As It Happens

Food writer discovers we're actually eating the pumpkin's 'uglier cousin'

A food writer from Birmingham, Alabama says the stuff found in canned pumpkin is not what she thought it was. As It Happens host Carol Off speaks with Emma Crist.
The canned pumpkin used to make pies doesn't come from these pumpkins. In fact, what you're eating is actually a mix made from a variety of winter squash. (Dean Gutheil/CBC)

With autumn finally here and Thanksgiving just around the corner, this time of year often means the comeback of a fall favourite: pumpkin-flavoured things. 

From pumpkin spice lattes to pumpkin pie, it might come to one's surprise that the stuff used to make those treats isn't the pumpkin you think it is. 

Emma Crist, a food journalist with (Emma Crist/Twitter)

"I came across an article from several years ago saying that canned pumpkin, which lines the supermarket aisles this time of year, is actually not 100 per cent pumpkin. It can be made from some varieties of squash," says Emma Crist, a food writer for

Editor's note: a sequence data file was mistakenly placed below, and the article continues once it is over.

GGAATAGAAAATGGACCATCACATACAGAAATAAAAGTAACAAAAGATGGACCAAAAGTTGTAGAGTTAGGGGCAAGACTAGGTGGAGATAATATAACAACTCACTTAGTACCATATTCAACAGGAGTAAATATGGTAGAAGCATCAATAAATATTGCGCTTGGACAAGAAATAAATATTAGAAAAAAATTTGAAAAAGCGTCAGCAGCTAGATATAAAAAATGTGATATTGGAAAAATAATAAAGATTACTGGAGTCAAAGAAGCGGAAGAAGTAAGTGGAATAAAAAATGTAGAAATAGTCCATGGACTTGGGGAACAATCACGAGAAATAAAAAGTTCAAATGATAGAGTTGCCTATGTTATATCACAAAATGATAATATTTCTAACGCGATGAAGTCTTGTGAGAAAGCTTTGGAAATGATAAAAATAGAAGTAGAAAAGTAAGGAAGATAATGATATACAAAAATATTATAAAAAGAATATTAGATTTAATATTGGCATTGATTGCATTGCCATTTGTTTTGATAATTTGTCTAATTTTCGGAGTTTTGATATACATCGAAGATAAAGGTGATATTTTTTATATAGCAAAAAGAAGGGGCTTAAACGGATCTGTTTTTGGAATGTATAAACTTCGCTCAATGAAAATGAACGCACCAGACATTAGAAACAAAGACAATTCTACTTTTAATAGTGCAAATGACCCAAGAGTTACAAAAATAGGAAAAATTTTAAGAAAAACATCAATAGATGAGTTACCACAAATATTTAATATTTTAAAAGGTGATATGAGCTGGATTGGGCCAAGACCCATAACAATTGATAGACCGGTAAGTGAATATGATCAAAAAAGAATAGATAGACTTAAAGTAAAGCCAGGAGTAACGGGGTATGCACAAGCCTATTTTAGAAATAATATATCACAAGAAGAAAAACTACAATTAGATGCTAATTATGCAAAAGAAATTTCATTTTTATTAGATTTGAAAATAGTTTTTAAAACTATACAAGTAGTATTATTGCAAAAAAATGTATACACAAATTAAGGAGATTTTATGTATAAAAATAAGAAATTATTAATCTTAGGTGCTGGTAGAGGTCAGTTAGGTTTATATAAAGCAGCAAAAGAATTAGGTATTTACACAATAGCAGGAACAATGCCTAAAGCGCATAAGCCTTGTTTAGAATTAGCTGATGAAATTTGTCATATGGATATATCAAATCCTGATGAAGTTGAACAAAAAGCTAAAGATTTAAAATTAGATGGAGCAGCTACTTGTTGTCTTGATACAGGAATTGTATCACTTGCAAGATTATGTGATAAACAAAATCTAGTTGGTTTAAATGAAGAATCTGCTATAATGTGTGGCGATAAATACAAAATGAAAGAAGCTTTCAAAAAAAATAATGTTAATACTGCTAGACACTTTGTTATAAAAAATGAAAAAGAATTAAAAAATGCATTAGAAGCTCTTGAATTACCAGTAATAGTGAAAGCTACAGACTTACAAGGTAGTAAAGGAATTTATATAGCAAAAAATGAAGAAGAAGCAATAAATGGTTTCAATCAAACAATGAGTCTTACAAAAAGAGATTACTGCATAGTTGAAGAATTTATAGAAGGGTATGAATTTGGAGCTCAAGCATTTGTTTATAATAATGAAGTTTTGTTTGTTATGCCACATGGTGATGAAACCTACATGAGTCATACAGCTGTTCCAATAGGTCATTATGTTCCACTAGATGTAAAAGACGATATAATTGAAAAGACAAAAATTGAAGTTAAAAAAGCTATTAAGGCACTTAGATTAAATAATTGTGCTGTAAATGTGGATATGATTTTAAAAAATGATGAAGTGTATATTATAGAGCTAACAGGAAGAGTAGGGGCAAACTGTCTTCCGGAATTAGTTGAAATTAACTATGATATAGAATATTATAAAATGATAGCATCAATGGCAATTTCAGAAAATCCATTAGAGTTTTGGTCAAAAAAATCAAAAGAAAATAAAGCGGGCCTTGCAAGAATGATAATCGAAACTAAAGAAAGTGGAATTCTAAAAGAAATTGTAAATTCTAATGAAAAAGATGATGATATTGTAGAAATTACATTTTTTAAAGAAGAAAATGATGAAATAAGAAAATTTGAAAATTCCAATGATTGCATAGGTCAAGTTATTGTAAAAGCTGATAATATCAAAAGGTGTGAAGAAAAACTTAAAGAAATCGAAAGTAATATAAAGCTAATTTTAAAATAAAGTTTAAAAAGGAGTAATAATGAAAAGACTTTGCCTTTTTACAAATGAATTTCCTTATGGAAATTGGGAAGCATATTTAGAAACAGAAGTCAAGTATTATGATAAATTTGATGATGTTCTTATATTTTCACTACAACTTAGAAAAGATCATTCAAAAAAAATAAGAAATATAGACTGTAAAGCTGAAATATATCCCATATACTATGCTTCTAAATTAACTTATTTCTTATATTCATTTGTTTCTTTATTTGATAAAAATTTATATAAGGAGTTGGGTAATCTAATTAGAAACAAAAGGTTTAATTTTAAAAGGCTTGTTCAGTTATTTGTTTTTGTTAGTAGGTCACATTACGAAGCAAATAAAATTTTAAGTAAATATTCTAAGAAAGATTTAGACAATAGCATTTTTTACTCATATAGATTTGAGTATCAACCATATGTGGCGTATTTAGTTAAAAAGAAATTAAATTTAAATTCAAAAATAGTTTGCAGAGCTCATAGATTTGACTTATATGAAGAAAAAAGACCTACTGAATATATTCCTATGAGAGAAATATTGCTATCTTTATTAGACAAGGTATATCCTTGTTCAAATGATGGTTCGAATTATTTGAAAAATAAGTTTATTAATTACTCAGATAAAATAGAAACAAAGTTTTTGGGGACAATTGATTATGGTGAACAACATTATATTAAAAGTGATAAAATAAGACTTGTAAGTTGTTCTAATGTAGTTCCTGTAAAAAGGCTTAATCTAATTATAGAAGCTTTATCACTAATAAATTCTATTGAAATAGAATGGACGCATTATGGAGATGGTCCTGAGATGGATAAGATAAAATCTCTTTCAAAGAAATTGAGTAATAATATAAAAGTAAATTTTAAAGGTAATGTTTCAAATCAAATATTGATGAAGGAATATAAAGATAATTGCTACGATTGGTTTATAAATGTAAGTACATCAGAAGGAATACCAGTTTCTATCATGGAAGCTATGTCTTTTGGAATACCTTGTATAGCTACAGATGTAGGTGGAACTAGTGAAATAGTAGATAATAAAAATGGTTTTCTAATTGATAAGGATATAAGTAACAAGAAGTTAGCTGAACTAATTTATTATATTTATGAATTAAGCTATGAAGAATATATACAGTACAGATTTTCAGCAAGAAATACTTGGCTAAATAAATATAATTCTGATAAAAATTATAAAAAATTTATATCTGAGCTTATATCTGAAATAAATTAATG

Crist says the U.S Food and Drug Administration is lenient when it comes to defining a pumpkin and a squash. Therefore, all pumpkins and a variety of squash from the gourd family are considered pumpkins and the two terms are used interchangeably. 

Crist adds that canned pumpkin is sometimes made from a blend of winter squash because it's sweeter and tastes better. 

"Ninety per cent of the canned pumpkin products in supermarkets are made from something called a Dickinson Pumpkin," she says. "All pumpkin are squash. But not all squash are pumpkin. There's some grey area that exists currently."

Crist warns against using the Halloween night variety we find on porches.

"If you to try to roast your own Jack-o'-lantern pumpkin, it's going to end up more watery. If you try to use that as puree, it's going to be more watery and stringy," she says. 

The puree used to make this pumpkin pie actually contains a variety of different squash. (Larry Crowe/ Associated Press)

While Crist doesn't think it's necessarily wrong or misleading for companies to market the canned goods as "100 per cent pumpkin," she admits she feels a bit disappointed. 

"I do think it's interesting that we think we're eating this rotund orange, bright beautiful pumpkin. And in reality, that is not quite what we're eating. What we're eating more closely resembles a butternut squash. It's kind of the uglier cousin of the pumpkin." 

Since the canned pumpkin revelation, Crist is already making light of the situation. 

"I've been saying all week that I've been making squash bread and drinking squash-spiced latte rather than pumpkin!" 


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